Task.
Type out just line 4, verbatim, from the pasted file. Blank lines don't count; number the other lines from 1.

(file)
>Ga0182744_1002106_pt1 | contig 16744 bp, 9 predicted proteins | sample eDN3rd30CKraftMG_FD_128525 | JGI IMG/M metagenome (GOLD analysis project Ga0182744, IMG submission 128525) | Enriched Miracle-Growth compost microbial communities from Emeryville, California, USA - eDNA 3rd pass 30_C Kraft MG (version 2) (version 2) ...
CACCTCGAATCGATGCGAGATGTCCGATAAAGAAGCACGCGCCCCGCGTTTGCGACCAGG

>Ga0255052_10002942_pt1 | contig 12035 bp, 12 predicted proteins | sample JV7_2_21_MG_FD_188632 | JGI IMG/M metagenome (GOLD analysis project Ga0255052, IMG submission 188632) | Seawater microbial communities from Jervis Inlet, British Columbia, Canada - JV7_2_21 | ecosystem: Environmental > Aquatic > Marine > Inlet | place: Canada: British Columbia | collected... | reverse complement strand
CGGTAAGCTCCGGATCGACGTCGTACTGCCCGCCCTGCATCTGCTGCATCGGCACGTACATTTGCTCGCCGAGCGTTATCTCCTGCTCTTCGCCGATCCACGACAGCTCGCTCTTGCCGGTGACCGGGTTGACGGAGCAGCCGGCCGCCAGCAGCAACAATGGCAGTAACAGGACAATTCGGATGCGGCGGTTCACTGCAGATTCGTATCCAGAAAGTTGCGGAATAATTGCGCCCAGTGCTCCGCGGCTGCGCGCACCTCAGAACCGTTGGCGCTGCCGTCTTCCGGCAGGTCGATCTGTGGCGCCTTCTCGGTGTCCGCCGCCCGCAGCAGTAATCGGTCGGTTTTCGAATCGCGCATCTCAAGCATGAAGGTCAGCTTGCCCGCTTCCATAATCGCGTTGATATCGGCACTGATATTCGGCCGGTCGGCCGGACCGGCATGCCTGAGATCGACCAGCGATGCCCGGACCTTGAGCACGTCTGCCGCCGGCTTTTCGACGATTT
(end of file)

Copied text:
CGGTAAGCTCCGGATCGACGTCGTACTGCCCGCCCTGCATCTGCTGCATCGGCACGTACATTTGCTCGCCGAGCGTTATCTCCTGCTCTTCGCCGATCCACGACAGCTCGCTCTTGCCGGTGACCGGGTTGACGGAGCAGCCGGCCGCCAGCAGCAACAATGGCAGTAACAGGACAATTCGGATGCGGCGGTTCACTGCAGATTCGTATCCAGAAAGTTGCGGAATAATTGCGCCCAGTGCTCCGCGGCTGCGCGCACCTCAGAACCGTTGGCGCTGCCGTCTTCCGGCAGGTCGATCTGTGGCGCCTTCTCGGTGTCCGCCGCCCGCAGCAGTAATCGGTCGGTTTTCGAATCGCGCATCTCAAGCATGAAGGTCAGCTTGCCCGCTTCCATAATCGCGTTGATATCGGCACTGATATTCGGCCGGTCGGCCGGACCGGCATGCCTGAGATCGACCAGCGATGCCCGGACCTTGAGCACGTCTGCCGCCGGCTTTTCGACGATTT